China Indian LAC PLA Border Modi Xi
Source: Skysat

Strategic Positioning

Recent developments from both sides have spurred increased military activity and deployments in the area. The Indian military has almost fully completed a road leading to their northernmost military base, Daulat Beg Oldi (DBO), that runs alongside the LAC passing by the Galwan Valley. The Darbuk-Shyok-DBO road will cut the travel time from Leh to DBO from 2 days to 6 hours, making the crucial airbase at DBO more accessible. DBO acts as an aerial supply base for the region and sits near the crucial Karakoram Pass, which leads into the western edge of Chinese controlled Akshai Chin. 

The Darbuk-Shyok-DOB road’s importance is derived from its ability to supply and reinforce DBO and other forward operating bases, at least during peacetime. However, its proximity to the Galwan Valley has increased tension in the area. While Indian forces have aimed to secure this section of the road by establishing infrastructure and troops in the valley, the introduction of PLA positions has made the road an open target.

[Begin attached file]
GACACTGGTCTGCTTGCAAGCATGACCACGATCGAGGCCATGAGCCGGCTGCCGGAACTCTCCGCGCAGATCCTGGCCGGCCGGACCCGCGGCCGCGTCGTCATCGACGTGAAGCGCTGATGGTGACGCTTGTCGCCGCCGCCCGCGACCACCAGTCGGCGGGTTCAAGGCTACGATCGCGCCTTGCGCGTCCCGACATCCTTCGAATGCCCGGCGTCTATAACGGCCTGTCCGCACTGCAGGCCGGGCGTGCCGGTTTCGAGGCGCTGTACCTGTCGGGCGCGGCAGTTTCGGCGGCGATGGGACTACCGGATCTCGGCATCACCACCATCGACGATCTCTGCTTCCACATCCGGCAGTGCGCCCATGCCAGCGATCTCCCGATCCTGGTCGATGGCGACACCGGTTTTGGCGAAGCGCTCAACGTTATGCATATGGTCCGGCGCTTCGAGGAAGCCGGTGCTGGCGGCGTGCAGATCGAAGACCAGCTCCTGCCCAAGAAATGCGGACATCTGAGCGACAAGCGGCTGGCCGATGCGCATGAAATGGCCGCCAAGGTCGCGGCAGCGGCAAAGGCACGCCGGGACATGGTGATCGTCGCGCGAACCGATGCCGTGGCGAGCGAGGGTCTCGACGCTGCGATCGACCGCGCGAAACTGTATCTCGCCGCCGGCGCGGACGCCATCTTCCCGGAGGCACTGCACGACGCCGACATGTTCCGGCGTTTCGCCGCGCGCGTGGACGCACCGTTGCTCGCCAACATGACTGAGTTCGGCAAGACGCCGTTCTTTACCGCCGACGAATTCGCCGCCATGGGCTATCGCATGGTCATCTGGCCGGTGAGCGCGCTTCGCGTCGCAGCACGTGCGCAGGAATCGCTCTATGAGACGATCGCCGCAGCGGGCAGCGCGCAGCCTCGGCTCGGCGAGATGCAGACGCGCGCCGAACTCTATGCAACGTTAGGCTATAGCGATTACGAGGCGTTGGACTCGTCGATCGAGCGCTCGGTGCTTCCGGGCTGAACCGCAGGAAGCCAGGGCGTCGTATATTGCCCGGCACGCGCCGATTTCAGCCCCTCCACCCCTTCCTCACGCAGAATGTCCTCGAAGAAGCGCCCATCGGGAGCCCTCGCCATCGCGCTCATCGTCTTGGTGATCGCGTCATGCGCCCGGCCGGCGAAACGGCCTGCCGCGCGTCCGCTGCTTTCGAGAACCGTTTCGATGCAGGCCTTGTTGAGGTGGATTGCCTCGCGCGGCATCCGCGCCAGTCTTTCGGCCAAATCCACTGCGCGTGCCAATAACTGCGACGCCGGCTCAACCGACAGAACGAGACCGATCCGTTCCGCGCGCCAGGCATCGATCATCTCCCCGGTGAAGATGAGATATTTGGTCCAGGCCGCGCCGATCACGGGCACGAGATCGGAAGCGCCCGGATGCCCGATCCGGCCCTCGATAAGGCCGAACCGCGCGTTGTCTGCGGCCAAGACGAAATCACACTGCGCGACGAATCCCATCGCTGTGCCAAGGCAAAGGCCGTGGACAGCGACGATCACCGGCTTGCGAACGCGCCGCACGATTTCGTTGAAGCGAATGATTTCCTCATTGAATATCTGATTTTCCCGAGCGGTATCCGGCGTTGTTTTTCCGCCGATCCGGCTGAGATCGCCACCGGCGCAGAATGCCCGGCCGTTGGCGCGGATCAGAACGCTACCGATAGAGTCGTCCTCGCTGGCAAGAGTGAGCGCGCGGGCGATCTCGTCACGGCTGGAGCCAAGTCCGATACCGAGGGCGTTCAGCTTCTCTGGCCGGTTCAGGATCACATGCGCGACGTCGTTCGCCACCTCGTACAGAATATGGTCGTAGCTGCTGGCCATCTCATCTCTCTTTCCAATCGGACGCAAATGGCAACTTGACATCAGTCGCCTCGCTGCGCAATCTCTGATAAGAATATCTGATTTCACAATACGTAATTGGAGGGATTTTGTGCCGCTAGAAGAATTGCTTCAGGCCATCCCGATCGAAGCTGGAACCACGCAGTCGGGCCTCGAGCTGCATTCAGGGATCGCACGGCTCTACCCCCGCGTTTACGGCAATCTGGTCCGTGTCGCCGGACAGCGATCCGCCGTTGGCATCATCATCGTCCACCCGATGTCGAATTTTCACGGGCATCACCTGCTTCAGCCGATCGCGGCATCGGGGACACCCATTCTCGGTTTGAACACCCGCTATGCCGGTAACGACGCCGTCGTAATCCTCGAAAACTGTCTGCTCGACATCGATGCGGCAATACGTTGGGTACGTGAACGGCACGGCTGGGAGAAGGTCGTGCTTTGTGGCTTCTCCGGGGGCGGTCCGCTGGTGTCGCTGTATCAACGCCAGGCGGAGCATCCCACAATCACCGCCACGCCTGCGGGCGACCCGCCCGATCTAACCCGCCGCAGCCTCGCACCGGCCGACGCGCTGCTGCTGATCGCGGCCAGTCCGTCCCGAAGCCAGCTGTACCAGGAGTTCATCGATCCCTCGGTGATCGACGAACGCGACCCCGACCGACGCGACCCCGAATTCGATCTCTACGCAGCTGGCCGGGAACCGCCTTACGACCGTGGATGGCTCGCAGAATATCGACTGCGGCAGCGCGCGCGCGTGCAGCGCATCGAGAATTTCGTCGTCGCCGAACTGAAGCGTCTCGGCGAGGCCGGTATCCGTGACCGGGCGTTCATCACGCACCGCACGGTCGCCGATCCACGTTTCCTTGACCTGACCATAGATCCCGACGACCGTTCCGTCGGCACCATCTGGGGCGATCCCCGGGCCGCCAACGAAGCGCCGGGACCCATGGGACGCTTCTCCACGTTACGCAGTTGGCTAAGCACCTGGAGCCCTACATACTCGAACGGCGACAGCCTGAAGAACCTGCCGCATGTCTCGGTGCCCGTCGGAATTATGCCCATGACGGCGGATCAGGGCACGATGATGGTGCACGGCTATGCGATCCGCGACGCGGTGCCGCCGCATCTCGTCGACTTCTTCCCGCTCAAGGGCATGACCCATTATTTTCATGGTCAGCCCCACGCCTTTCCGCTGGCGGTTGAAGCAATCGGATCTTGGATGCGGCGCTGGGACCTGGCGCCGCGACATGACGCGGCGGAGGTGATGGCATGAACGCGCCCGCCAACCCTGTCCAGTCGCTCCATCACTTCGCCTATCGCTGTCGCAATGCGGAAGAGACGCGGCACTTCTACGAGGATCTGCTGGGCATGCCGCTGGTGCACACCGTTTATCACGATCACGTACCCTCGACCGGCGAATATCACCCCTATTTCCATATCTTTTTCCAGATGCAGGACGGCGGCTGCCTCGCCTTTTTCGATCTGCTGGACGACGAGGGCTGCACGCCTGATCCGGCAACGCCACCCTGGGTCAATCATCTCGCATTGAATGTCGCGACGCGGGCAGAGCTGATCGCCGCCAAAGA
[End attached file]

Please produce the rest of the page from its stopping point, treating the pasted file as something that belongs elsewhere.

With the PLA assuming positions along the ridgeline of Galwan Valley, they seem to have established de facto dominance of the road. Should hostilities ensue, the PLA could utilize artillery to make the road unusable. Until the alternative planned road is constructed, China is in prime position to cut-off, or at least hinder, Indian positions north of the valley.

Escalation at Elevation